Retail increases place attractiveness
HFI has recently launched its first working paper, “Retail and Place Attractiveness: The Effects of Big-box Entry on Property Values”. The study shows that the establishment of new IKEA stores has a positive and significant effect on housing sales prices. The effect is however not linear, but varies with the distance from the new store.
Opponents of big-box entry argue that large retail establishments generate noise and other types of pollution and a variety of negative externalities associated with traffic. Big-box advocates, on the other hand, argue that access to large retailers delivers not only direct economic benefits but also a variety of positive spillover effects and can be therefore considered a consumer amenity that increases the attractiveness of the entry location.
We use the entry of IKEA in Sweden as a quasi-experiment to empirically test the validity of these competing arguments and show that increased access to retail enhances place attractiveness (proxied by property prices) and that this effect is nonlinear in space.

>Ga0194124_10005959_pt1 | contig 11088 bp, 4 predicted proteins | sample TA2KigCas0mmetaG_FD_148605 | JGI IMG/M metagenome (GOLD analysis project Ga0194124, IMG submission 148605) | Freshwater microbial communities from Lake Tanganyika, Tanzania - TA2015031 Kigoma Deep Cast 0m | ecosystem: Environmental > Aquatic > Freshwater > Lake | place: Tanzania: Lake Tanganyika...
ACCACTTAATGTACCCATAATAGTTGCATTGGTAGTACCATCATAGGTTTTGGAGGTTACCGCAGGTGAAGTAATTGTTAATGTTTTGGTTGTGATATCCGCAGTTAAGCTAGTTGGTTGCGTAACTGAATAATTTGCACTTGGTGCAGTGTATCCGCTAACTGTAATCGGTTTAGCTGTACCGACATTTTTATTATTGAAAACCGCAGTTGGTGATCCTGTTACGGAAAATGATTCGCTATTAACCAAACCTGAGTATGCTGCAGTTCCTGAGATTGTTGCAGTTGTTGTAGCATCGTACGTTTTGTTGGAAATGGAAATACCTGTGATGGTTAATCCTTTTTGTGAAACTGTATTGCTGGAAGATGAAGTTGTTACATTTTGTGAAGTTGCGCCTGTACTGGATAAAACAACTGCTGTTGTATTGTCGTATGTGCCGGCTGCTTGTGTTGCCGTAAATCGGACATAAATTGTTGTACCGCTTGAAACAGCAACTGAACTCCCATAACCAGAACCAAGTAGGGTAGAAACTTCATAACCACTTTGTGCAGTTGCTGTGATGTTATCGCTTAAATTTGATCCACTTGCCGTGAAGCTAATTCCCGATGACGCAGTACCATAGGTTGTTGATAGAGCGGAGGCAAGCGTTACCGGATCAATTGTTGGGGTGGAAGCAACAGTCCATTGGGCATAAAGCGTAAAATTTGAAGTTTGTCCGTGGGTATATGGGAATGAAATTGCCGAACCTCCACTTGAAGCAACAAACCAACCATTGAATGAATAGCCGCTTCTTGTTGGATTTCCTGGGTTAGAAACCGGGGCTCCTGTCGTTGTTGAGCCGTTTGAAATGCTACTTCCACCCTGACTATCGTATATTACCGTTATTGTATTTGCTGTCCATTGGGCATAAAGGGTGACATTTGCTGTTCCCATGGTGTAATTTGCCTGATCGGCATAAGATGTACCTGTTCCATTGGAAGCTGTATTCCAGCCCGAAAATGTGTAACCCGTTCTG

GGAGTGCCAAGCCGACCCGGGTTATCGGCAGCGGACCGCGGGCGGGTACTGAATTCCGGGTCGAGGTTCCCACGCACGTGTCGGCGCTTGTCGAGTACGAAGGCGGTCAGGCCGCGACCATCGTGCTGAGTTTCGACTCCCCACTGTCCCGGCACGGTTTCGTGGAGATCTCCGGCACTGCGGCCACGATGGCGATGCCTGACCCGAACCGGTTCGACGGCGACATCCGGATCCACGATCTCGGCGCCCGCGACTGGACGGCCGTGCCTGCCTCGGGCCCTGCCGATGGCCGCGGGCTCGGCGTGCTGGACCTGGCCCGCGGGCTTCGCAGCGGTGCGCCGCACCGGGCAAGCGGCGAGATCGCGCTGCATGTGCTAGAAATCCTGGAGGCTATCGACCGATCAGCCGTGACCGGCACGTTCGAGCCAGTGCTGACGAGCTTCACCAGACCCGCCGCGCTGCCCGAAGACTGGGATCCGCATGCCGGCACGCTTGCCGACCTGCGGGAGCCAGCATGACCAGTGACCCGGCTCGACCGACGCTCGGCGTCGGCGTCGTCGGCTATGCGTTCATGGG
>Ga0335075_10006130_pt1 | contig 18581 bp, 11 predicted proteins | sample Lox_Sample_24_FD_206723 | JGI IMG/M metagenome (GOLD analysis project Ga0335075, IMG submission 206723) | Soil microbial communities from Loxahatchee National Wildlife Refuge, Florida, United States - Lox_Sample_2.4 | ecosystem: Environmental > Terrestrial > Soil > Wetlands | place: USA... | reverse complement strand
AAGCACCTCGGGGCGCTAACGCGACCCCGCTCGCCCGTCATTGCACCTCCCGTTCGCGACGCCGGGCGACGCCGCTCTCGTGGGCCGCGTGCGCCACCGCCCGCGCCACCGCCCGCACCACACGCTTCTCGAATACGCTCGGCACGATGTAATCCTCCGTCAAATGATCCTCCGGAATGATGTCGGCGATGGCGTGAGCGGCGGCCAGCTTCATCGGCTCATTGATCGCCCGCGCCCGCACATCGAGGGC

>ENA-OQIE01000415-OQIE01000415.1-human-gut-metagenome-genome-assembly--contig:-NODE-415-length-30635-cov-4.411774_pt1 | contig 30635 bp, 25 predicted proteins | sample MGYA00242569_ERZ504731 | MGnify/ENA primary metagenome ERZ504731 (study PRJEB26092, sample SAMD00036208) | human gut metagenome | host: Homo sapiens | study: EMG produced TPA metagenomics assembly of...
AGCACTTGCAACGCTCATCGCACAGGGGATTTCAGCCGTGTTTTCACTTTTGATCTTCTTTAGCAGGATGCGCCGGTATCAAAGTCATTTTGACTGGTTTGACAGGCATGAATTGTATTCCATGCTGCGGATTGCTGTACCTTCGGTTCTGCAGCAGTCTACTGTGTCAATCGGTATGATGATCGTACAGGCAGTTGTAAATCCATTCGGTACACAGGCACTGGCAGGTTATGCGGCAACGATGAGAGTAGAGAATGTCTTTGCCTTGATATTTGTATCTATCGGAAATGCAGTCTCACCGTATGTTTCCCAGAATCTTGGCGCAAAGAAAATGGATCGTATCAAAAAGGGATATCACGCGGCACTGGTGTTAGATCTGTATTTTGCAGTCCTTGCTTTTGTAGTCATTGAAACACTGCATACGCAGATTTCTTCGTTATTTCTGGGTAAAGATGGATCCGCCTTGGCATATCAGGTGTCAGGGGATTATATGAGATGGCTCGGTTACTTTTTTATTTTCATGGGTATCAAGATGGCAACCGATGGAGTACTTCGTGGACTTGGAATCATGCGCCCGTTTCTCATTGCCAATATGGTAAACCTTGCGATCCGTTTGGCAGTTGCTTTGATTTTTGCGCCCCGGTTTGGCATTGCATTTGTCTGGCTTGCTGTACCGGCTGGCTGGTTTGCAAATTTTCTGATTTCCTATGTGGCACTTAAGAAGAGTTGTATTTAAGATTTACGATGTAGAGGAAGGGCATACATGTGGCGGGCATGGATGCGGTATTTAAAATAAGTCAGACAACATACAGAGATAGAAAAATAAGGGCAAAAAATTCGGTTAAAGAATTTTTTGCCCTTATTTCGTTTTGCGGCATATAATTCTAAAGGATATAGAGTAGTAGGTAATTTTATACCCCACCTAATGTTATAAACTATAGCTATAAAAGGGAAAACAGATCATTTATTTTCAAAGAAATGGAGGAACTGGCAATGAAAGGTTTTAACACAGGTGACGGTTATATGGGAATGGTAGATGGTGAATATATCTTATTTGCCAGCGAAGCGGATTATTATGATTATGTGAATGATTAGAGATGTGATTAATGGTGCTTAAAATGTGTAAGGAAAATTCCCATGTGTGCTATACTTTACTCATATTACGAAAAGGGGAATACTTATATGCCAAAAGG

Our results indicate that new IKEA retail areas increase property prices in the entry regions by, on average, 4.4% or 60,000 SEK (about 5,500 EUR). In addition, we observe an inverted-U relationship between access to the new IKEA retail area and property prices. While properties closest to the new IKEA retail area are not affected by the new entry, properties located 1.5 km away experience an average increase of almost 7%, reaching a maximum at approximately 2 km from the entry location and then decreasing smoothly to approximately 2% at a 10 km distance from the new IKEA retail area.
A possible interpretation of our results is that the positive and negative externalities from a large retail establishment such as IKEA cancel each other out within close proximity of the new store, but while the negative externalities are rapidly decreasing with distance, the positive are not.
This study was conducted by Sven-Olov Daunfeldt, Institute of Retail Economics and Dalarna University; Oana Mihaescu, Institute of Retail Economics; Özge Öner, University of Cambridge and Research Institute of Industrial Economics; and Niklas Rudholm, Institute of Retail Economics.
A special thanks to Hakon Swenson Stiftelsen for supporting this research.
The study can be downloaded here.